There is nothing relaxing about the first movement of Beethoven’s Fifth, Rossini’s Barber of Seville or Tchaikovsky’s Pathétique. Nella foto, composer Beethoven
A love of Handel and his great Baroque contemporary, Johann Sebastian Bach, led naturally to the Classical period and an adoration of Haydn, Beethoven and, soprattutto, Mozart (nella foto)
(‘I love Wagner,’ commented the French poet Charles Baudelaire, ‘but the music I prefer is that of a cat hung up by its tail outside a window, trying to stick the panes of glass with its claws’).
Allo stesso modo, while I am now a devotee of Bruckner and Mahler, there was a time when I doubted if I would ever form a relationship with these symphonic heavyweights.
‘Lucky you,’ a music teacher remarked, when I confessed to failing to understand Brahms. ‘You have that joy ahead.’ And so I did.
I appreciate that my experience is not typical.
Most people do not grow up with Mozart operas and Beethoven piano concertos as the soundtracks to their childhood and the enormity and alleged complexity of ‘classical music’ — an umbrella term which embraces some five centuries of art emanating from multiple countries and even continents — can seem intimidating.
By selecting 100 pezzi, I have tried to reduce the field to a manageable size, while also providing biographical and historical context to act as keys in the lock.
I have also tried to describe how the music sounds and makes me feel. One of the most infuriating clichés is the notion that classical music is inherently ‘relaxing’.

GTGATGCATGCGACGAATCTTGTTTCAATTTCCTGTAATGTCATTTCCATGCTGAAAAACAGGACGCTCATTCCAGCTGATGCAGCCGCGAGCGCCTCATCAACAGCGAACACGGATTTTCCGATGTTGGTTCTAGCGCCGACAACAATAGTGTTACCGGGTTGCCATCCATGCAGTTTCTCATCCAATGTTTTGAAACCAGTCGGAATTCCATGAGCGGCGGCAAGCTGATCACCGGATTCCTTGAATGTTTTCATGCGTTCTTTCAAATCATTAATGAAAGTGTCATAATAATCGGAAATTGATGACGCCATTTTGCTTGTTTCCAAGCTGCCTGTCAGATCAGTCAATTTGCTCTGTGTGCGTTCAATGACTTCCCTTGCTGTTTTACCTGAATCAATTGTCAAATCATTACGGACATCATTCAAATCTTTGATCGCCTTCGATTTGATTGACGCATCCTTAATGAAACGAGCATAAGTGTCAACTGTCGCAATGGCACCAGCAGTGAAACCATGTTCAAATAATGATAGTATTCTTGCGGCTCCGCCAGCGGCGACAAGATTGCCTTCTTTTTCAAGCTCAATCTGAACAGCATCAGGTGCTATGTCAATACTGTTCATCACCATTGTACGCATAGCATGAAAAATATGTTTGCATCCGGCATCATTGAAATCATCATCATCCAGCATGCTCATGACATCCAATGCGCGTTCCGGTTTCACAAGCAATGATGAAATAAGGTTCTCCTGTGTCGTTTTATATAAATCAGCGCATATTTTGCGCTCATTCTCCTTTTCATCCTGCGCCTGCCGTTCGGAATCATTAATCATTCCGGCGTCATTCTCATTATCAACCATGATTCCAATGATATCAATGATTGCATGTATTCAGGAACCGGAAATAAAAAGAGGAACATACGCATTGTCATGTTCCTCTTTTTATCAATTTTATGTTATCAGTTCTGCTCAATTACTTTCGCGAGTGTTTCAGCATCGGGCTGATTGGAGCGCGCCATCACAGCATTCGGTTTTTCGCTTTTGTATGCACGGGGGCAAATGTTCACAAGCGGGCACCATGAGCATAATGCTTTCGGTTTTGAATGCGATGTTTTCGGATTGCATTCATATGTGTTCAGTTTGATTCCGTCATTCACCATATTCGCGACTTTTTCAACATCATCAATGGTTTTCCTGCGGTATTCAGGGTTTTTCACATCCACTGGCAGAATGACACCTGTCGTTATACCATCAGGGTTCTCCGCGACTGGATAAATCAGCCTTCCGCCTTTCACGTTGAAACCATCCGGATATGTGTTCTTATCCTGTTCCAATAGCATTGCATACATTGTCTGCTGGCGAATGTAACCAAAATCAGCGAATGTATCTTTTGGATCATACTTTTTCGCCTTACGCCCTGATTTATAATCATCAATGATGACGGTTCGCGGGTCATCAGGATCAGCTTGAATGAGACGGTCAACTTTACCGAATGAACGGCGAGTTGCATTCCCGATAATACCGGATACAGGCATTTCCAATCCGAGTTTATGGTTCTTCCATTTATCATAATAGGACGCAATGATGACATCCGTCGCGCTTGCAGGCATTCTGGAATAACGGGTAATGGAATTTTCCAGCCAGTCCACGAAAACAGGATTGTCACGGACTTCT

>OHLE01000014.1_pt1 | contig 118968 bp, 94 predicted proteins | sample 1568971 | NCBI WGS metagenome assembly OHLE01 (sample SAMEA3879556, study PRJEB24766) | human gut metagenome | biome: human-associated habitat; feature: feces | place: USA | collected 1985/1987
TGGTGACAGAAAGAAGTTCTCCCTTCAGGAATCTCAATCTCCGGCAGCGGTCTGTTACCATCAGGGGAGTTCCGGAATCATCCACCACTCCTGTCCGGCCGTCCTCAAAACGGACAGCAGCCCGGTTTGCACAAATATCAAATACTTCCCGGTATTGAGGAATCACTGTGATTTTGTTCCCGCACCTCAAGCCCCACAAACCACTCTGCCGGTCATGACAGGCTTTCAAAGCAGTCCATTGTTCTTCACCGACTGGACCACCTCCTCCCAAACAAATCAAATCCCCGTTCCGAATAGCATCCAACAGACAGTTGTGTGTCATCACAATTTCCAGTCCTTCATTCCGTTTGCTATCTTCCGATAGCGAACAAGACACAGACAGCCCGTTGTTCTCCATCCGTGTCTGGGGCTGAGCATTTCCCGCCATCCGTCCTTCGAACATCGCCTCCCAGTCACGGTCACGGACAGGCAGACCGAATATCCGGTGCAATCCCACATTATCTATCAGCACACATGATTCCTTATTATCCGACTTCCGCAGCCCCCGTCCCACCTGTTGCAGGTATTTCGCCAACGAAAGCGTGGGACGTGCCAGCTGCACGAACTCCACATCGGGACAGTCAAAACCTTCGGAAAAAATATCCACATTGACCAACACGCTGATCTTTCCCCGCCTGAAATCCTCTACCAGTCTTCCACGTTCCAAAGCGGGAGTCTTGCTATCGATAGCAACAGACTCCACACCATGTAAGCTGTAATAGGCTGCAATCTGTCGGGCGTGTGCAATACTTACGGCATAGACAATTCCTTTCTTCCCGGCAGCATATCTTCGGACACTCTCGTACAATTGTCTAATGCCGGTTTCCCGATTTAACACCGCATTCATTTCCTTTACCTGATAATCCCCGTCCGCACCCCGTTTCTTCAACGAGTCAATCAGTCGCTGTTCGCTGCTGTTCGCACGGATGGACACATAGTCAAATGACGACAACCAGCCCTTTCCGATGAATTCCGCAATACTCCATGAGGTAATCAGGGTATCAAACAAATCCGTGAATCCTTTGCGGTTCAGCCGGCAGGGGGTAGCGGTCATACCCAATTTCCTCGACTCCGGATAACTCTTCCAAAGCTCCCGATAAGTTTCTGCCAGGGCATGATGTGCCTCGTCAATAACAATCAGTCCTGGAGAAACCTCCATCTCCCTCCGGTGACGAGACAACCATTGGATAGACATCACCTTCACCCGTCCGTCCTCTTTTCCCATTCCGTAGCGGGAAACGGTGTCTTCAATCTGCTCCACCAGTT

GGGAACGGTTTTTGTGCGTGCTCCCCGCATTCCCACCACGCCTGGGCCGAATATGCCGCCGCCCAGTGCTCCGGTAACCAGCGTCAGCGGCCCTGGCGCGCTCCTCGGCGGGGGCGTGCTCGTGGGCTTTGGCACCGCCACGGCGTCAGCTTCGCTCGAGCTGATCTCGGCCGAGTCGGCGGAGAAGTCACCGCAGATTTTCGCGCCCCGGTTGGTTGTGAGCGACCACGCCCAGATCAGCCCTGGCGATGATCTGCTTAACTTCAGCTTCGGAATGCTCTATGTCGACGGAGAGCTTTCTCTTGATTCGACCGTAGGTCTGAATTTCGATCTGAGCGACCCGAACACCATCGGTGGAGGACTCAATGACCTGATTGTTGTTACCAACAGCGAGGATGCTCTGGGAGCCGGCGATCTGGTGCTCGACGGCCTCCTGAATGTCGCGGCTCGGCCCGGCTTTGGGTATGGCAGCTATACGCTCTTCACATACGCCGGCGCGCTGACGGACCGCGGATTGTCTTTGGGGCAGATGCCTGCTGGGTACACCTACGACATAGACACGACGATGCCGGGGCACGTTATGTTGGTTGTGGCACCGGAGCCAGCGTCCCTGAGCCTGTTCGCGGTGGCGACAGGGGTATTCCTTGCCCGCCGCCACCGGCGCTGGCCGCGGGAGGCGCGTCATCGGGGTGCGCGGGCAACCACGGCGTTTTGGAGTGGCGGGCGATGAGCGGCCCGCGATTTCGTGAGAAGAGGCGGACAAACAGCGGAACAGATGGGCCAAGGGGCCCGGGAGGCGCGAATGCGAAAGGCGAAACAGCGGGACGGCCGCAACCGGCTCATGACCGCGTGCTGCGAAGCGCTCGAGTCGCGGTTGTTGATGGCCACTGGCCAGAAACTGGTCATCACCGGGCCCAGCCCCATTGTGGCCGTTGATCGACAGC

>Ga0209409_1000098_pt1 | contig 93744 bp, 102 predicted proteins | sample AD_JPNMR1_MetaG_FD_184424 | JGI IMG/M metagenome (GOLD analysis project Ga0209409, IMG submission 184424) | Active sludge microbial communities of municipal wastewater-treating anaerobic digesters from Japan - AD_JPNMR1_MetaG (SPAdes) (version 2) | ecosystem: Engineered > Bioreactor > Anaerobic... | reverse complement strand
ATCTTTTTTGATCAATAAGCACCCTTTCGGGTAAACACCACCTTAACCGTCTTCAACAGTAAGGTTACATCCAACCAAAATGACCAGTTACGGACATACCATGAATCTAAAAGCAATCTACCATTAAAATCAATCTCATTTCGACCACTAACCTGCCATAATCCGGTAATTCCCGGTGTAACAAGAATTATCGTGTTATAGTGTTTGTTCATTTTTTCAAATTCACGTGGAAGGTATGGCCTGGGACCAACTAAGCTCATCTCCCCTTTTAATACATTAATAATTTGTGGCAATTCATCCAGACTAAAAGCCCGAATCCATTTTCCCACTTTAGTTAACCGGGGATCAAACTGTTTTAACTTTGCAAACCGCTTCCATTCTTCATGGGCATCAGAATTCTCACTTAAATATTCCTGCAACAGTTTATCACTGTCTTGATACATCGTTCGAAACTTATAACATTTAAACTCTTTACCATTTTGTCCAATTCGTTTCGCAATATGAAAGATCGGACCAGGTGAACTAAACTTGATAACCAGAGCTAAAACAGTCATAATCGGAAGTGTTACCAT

Chopin’s nocturnes may calm a troubled spirit (though there are often seething emotions beneath the placid surface), but there is nothing relaxing about the first movement of Beethoven’s Fifth, Rossini’s Barber of Seville or Tchaikovsky’s Pathétique.
io, perciò, have little truck with those who try to make classical music ‘accessible’ by equating it to some sort of soothing luxury — a sonic scented candle or harmonious bubble bath.
These composers produced some of the greatest (I would argue the greatest) most visceral, profound and sublimely beautiful art that the world has ever known and we should recognise and celebrate this fact.
This does not mean that they are inaccessible. Classical music, it is my passionate belief, has the capacity to move and be enjoyed by almost anyone. All they need is a nudge: an introduction to one piece of music which moves them and a lifetime of delight and discovery awaits.